Efficiency and Uptime
Additional turbine throwing blades and the use of wear lining on blades made from solid tool steel can increase the productivity of turbine blades while improving blade longevity. The shape of individual blades can also increase productivity.
Rosler’s Gamma high-performance turbines feature throwing blades curved in the special “Y” design. Compared to conventional blast turbines the curved blades produce an up to 20 percent higher blast performance with, at the same time, lower energy consumption. Since both blade sides can be utilized, a simple turn of the blades practically doubles the expected life of the throwing blades. This is easily done with the help of a retaining bolt system and does not require disassembling the turbine.
0ur 400 Gamma G blades can be turned in less than 4 minutes. See for yourself in a video demonstration below or take a virtual, 360-degree tour.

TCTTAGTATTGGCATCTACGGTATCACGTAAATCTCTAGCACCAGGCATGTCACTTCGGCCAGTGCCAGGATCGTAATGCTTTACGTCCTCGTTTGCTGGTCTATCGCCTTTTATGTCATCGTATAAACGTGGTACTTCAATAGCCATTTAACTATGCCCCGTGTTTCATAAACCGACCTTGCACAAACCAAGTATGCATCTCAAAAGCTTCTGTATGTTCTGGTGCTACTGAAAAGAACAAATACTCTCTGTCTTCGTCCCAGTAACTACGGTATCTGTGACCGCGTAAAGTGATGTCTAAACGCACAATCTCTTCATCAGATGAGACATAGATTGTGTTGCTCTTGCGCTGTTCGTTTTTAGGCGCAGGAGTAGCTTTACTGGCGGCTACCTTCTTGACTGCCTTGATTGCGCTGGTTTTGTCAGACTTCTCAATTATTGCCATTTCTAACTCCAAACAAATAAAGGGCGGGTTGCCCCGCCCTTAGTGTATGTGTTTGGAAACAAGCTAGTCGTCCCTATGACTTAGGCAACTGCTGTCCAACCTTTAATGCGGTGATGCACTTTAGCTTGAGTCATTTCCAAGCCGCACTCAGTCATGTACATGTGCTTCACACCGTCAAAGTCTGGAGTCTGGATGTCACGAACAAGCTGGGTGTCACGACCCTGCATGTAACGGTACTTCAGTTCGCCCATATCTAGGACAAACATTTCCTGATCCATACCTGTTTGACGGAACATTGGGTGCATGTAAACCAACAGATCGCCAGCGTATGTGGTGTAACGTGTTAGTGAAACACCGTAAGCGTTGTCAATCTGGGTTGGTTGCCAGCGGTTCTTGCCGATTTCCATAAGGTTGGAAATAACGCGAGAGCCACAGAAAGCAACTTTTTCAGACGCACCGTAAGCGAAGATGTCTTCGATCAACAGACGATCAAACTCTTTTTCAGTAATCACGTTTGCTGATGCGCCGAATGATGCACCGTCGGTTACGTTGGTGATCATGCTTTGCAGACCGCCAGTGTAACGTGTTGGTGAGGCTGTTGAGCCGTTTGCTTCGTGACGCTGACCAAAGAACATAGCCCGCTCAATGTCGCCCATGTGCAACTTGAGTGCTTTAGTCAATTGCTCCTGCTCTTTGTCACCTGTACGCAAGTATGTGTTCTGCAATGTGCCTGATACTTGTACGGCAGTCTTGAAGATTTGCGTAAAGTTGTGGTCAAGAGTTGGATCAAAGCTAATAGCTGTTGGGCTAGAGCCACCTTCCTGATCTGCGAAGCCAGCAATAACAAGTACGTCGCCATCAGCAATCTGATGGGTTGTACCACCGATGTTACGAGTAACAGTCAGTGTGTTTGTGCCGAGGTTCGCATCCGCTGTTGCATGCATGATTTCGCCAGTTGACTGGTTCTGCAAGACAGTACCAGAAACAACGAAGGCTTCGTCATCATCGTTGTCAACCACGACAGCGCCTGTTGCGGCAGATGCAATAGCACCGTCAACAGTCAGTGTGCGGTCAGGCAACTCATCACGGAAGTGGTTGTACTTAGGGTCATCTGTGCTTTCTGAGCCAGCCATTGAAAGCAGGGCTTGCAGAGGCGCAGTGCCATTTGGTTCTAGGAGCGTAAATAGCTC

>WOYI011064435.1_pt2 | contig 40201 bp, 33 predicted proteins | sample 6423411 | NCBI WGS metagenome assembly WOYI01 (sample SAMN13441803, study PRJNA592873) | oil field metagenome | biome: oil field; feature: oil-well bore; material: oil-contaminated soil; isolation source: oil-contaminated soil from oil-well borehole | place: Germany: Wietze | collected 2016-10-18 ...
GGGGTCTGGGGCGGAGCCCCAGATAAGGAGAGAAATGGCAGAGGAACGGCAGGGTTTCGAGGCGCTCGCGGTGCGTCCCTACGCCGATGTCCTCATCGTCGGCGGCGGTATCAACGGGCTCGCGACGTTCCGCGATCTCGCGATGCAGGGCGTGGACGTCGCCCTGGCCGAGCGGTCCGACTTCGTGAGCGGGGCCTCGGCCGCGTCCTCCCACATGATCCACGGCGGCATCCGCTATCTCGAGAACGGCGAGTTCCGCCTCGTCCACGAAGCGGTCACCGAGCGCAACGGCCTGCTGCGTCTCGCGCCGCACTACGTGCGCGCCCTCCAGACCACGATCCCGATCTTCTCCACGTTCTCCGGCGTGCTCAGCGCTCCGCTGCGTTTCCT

Systems for transporting, collecting, weighing, and processing recycling materials can automate systems.
Conveyor belts can be added to transport recycling material from the shakeout station to an impact crusher where the spills, gates, runners, and risers are crushed into smaller pieces. These can then be transferred to the fully automatic multi-tumbler loading station equipped with weighing cells. Once the preset weight in the loading station is reached, the conveyor belt stops and the loading system transfers recycled material into the blasting drum. Upon completion of the loading cycle, the system returns to its base position.
Alternatively, the loading system can receive the work pieces in a variety of different part bins as part of a double-acting loading system.
During the shot blast cycle, the drum is hermetically sealed with a lid. This prevents any blast media from spilling into the immediate environment. While the drum rotates, the turbine throws blast media onto the recycling material. The rotational speed of the drum and the turbine can be easily adjusted with frequency inverters.